I Sell The Dead Review

The Film

I dream of a cinema where accents of the past are little different from the ones you hear in the present. In that place, no one has a "faaahrm een Ahhfreekah" and Mary Poppins hears the word "God" when people thank her. In my fictional place, just getting the continent right in an actor's vocal performance is thought of less highly than acting your part as best as you can. In this fictional place Keanu is forever Ted, and no one will ever ask him to impersonate an English gent.
Very rarely this fictional place and the cinema in our world intersect. On our silver and plasma screens we can witness subtle acting, and observe casts getting caught in a competition of abused vowels. Yet, it is safe to say that I Sell The Dead does not belong in this intersect. No one actually says "me old mammy" or "apples and pairs" during this movie but they might as well for all the oldie worldie cockernee oirish performing.

Can this be excused as comic intent? Does the novelty of a grave-robbing romp with two rapscallions caught amongst zombies, vampires and aliens mean that crimes against pronuniciation can be ignored? Well, yes and no. I am instinctively reluctant to forgive comedy horror films given my recent experience of Dead Snow as the comic is often used to cover up deficiencies in the terror department. Directors often opt for the route of parody to hide the fact that they can't do tension or suspense. This directorial road, I have christened it the Landis highway, boasts a comic hit ratio of about one in 10 and this is usually chosen because the same director's horror success rate is even lower.
Glenn McQuaid wrote and directed his feature debut with an eye on the legacy of Amicus and Hammer films that managed a bit of laughter with a lot of creepiness. Thankfully he chose an episodic approach to the narrative, a shortish uptempo running time, and a soundtrack that underlines the good-natured nonsense on show. Visually his film is exceptionally dark and minimal in order to manage the problems of using modern locations for a period piece, and in order to keep the audience concentrated on his fairly impressive cast.

And he relies a lot on this cast to make the whole project work. This is a cast with accents that do not belong to the fictional world I mentioned who ignore subtlety and replace it with broad comic effect. McQuaid indulges their individual performances, and as a result the ensemble acting is competitive rather than complementary. A lot of McQuaid's dialogue is played rather than said and chemistry often fails to be created in the tumult of events.
Still this is fun. It isn't brilliantly executed, it is limited by resources and schedules, derivative rather than wholly novel, but it is fun. Where Dead Snow kinda ate itself, I Sell the Dead at least entertains and has enough of its own persona to allow you to forgive its own shortcomings. Given how a lot more money is available to fund horror reboots, McQuaid has achieved a lot with his limited resources and it would have been interesting to see how this project would have turned out with better investment.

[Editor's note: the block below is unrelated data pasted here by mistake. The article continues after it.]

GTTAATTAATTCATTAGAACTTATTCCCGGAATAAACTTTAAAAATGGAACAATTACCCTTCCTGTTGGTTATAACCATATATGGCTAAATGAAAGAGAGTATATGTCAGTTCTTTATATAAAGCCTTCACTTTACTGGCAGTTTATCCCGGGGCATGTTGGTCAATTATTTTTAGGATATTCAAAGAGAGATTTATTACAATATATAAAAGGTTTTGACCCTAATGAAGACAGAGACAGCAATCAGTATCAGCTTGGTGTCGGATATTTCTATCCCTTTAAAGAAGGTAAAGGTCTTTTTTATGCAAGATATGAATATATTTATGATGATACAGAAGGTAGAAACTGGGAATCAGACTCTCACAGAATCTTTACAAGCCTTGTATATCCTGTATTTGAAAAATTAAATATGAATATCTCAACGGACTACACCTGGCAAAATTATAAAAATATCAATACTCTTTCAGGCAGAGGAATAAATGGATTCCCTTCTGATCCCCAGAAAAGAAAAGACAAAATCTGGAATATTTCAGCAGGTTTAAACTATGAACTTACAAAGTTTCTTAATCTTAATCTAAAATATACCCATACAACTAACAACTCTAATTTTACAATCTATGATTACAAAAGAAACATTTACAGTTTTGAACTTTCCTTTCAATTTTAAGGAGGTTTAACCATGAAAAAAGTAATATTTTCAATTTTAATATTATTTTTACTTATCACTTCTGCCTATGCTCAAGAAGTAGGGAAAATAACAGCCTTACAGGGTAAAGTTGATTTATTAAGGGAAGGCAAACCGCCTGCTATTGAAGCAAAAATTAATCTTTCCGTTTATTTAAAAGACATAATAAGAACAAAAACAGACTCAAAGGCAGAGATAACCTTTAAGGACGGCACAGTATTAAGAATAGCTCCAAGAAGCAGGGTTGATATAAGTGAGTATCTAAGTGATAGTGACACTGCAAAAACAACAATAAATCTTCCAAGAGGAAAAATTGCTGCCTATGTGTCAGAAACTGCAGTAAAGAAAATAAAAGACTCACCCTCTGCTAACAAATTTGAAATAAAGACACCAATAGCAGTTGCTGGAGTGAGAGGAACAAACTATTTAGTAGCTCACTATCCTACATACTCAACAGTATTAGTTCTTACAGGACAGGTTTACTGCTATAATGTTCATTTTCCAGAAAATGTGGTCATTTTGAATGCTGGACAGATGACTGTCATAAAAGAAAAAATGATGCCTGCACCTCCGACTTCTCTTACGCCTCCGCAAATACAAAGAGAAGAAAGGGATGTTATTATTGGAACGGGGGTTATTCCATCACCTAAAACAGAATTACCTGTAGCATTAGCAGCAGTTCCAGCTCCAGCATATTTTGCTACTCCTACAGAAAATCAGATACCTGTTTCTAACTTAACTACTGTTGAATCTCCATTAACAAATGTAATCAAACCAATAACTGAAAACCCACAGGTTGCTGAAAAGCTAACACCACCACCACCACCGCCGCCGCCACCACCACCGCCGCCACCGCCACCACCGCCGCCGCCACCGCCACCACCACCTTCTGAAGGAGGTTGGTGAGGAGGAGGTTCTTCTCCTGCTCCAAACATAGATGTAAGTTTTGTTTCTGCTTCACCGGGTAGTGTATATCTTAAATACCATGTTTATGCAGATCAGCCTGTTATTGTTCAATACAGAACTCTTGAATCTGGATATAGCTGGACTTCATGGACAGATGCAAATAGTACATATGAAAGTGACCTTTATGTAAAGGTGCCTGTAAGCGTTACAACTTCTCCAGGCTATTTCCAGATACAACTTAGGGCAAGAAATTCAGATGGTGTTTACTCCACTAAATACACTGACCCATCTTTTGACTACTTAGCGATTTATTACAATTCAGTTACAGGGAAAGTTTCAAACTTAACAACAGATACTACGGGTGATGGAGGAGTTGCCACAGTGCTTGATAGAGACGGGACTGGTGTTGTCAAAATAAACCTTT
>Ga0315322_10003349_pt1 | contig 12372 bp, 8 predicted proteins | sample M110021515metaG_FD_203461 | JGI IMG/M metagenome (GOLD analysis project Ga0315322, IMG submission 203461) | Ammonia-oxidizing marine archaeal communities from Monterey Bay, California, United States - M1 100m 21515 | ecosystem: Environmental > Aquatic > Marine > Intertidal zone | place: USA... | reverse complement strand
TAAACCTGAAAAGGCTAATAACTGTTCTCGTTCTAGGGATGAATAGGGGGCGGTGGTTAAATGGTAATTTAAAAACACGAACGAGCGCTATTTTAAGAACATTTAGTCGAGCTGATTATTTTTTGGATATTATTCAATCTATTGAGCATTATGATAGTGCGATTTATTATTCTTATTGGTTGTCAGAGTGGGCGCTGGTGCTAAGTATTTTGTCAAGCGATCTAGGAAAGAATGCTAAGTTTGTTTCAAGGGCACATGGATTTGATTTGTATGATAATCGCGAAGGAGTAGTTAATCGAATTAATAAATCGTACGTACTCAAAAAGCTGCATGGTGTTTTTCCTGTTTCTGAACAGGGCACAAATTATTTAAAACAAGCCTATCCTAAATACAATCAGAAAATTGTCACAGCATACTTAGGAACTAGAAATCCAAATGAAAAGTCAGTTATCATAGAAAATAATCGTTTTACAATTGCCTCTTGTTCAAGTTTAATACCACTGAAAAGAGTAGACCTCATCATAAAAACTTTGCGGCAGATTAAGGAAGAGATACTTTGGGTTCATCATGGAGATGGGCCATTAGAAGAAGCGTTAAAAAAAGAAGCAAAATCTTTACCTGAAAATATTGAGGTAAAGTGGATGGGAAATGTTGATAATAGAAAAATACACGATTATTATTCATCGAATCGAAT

For the time being though this is funny and awfully entertaining, to be shurr

Technical Specs

The transfer is encoded with the AVC/MPEG 4 codec and presented at 2.35:1. There is a light dusting of film grain, contrast is excellent, and detail in and out of shadow is very good where the film-maker intends to show it. The autumnal palate of the movie is reproduced well, edges are natural and this is a lovely presentation of such a modest production.
Two HD lossless options are offered up for your delectation. The master audio track does offer more in the way of atmosphere and the graveyard sequences complete with the likes of snapped twigs and rustling low frequencies benefits greatly from being mixed around the listener. There is excellent clarity to both options with the score sounding rather fine. There are no subtitles.

Special Features

The film is accompanied by two commentaries. McQuaid's commentary is rather dry and straightforward and much more informative than his two star's double act. Larry Fessenden and Dominic Monaghan are talking on the day of the Los Angeles premiere with Fessenden's role as producer giving plenty of background to casting and shooting. Fessenden explains that his earlier film with McQuaid is included in truncated form within the film and that McQuaid is none too happy with it. The director explains scheduling issues, reshoots and his direction to keep it "broad" and "comedic", and he is unstinting in his praise of Fessenden for mucking in with the production.

The making of documentary follows the filming with intercut interviews from cast and crew, and is presented in HD. A very tired Ron Perlman talks about his joy at working on independent films and the camaraderie on set, Monaghan celebrates the script and McQuaid explains how he got it all done and kept to budget. The documentary meanders a bit but it is edited well and ends with the film being wrapped.

Producer Peter Phok explains that the director's background in visual effects was key to getting the film made in the FX documentary. The use of 3-D computer software to storyboard the film is illustrated, and McQuaid explains how the agency Spontaneous were approached to extra digital effects and how he created a graphic novel to accompany the screenplay.


An entertaining and ambitious low budget flick gets a nice blu-ray release. Recommended for fans of old British horror movies or anyone who likes a wacky idea well delivered.

7 out of 10
7 out of 10
7 out of 10
7 out of 10


out of 10
Category Blu-Ray Review

Latest Articles